MIT Curriculum Guide
About the MIT Curriculum
MIT is organized into five schools:
- School of Architecture and Planning
- School of Engineering
- School of Humanities, Arts, and Social Sciences
- Sloan School of Management
- School of Science
All together, there are over 30 degree-granting departments, programs, and divisions.
In addition, a great deal of research and education takes place in interdisciplinary programs, laboratories, and centers whose work extends beyond traditional departmental boundaries. Interdisciplinary education programs are offered at both the undergraduate and the graduate levels.
MIT strives to provide students with a strong scientific, technical, and humanistic foundation, and to encourage them to develop creativity in defining problems and seeking solutions. For the Bachelor of Science degree, students must complete a core requirement that is equally divided between science and mathematics, and the humanities, arts, and social sciences. The science/mathematics requirement includes chemistry, biology, physics, and calculus, as well as laboratory and science electives. The humanities, arts, and social sciences requirement must be fulfilled by taking one course each in the humanities, arts, and social sciences, along with a three-subject concentration. Students must also complete a four-subject communications requirement.
MIT undergraduate General Institute Requirements include:
- An eight-subject humanities, arts, and social sciences requirement
- A six-subject science requirement
- Two terms of calculus
- Two terms of physics
- One term of chemistry
- One term of biology
- Two restricted electives in science and technology subjects
- One laboratory subject
See the MIT Course Catalog for detailed information about General Institute Requirements and the Communication Requirement. Beyond these requirements, students must meet the standards of their chosen major(s). See the MIT Undergraduate Curriculum Requirements links in the tables below for specific information about each major.
A typical course load is four to five courses each term. Freshmen are subject to a credit limit of no more than five courses, as they adjust to the pace and intensity of an MIT education. Upperclassmen are free to take as many courses as they like, with their academic advisor's approval.
To apply for admission as a student, please contact the MIT Admissions Office for an application.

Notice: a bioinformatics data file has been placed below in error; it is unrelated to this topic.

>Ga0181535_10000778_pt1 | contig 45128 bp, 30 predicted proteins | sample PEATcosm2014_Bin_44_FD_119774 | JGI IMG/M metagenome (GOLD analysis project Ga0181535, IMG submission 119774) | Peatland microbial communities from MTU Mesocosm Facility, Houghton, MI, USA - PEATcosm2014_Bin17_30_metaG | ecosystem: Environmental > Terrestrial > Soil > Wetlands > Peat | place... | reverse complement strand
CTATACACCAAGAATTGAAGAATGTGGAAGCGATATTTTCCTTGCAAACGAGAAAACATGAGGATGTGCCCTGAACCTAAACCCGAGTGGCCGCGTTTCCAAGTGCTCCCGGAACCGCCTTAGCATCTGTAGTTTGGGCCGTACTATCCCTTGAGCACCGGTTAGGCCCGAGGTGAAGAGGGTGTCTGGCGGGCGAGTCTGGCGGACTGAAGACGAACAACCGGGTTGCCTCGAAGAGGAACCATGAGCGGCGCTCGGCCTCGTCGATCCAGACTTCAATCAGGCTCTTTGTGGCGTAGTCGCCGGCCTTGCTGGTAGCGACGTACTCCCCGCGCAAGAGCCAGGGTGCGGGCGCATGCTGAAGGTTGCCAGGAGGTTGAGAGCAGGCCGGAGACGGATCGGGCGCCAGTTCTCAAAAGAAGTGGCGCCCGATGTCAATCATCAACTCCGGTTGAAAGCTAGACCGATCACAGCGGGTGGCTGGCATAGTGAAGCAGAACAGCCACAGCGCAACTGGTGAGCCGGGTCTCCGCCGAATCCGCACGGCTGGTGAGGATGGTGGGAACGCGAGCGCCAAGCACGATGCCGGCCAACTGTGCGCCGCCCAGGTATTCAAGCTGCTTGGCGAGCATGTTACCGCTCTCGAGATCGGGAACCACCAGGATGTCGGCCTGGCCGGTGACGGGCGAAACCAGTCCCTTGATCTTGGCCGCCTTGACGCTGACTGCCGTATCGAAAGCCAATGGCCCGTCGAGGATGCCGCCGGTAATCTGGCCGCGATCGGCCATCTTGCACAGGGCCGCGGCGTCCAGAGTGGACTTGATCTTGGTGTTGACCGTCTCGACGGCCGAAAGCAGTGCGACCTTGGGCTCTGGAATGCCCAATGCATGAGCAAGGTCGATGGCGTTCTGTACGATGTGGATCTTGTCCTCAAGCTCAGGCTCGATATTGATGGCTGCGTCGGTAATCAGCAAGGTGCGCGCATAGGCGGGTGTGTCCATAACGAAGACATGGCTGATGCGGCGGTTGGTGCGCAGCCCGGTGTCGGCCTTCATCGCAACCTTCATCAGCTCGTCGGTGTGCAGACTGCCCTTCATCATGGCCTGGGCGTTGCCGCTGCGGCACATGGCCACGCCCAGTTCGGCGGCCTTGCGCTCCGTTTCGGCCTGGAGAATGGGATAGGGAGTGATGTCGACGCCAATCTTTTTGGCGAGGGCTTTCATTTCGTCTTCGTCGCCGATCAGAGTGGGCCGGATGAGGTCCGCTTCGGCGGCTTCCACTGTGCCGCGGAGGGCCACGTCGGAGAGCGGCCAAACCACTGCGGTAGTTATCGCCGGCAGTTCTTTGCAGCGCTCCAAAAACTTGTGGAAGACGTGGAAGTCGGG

Office of Admissions
Massachusetts Institute of Technology
77 Massachusetts Avenue
Cambridge, MA 02139
Traditionally a leader in engineering graduate education, MIT has also attained national prominence for its doctoral programs in mathematics and the physical and life sciences. In addition, top-ranked graduate programs in economics; political science; linguistics; science, technology, and society; architecture; urban studies and planning; and management have broadened the spectrum of graduate education at MIT.
Graduate students may pursue any of the following degrees:
- Doctor of Philosophy (PhD)
- Doctor of Science (ScD)
- Master of Science (SM)
- Master of Engineering (MEng)
- Master of Architecture (MArch)
- Master in City Planning (MCP)
- Master of Business Administration (MBA)
The Institute has a single faculty that is responsible for both undergraduate and graduate instruction. Each department exercises a large measure of autonomy for its graduate programs, under general guidelines established for the Institute as a whole. The administration of graduate education rests with the president, the provost, the chancellor, the dean and associate dean for graduate students, and the Committee on Graduate School Programs.
Representing the entire MIT curriculum, MIT OpenCourseWare is unique among all collections of open educational resources. This interactive map represents the MIT undergraduate curriculum and which of those courses can be found on OCW, so you can visualize and explore what OCW's broad curriculum coverage really means.
Using the Map
MIT subjects are nodes (small circles). A blue node indicates that materials for this subject are on MIT OCW. Grey nodes are subjects not currently on OCW. A line between two nodes shows a prerequisite relationship.
Zoom in to display more data about any section of the map.
Mouse over a node to highlight the subject's prerequisites. Click on a node to see a link to the subject on OCW and a list of its prerequisites.
Search for courses by keyword. Results are matched to course titles and OCW's Course Topics. Click the "Show on Map" box to display search results on the map.
The MIT Undergraduate Curriculum Map only shows about 1/3 of the total OCW publication, for several reasons. It does NOT include:
- Graduate subjects offered at MIT, and OCW coverage of these classes
- Undergraduate special topics and other classes which are outside the standard MIT curriculum
- Subjects that have been retired from the current curriculum, but are still available on OCW
- The presence of multiple OCW versions of a given subject; only the latest OCW version is linked
The data in the map was last updated in June 2017. Changes to the undergraduate curriculum and OCW publications after that date will be reflected in the next data update.
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Curriculum Details for Interdisciplinary Programs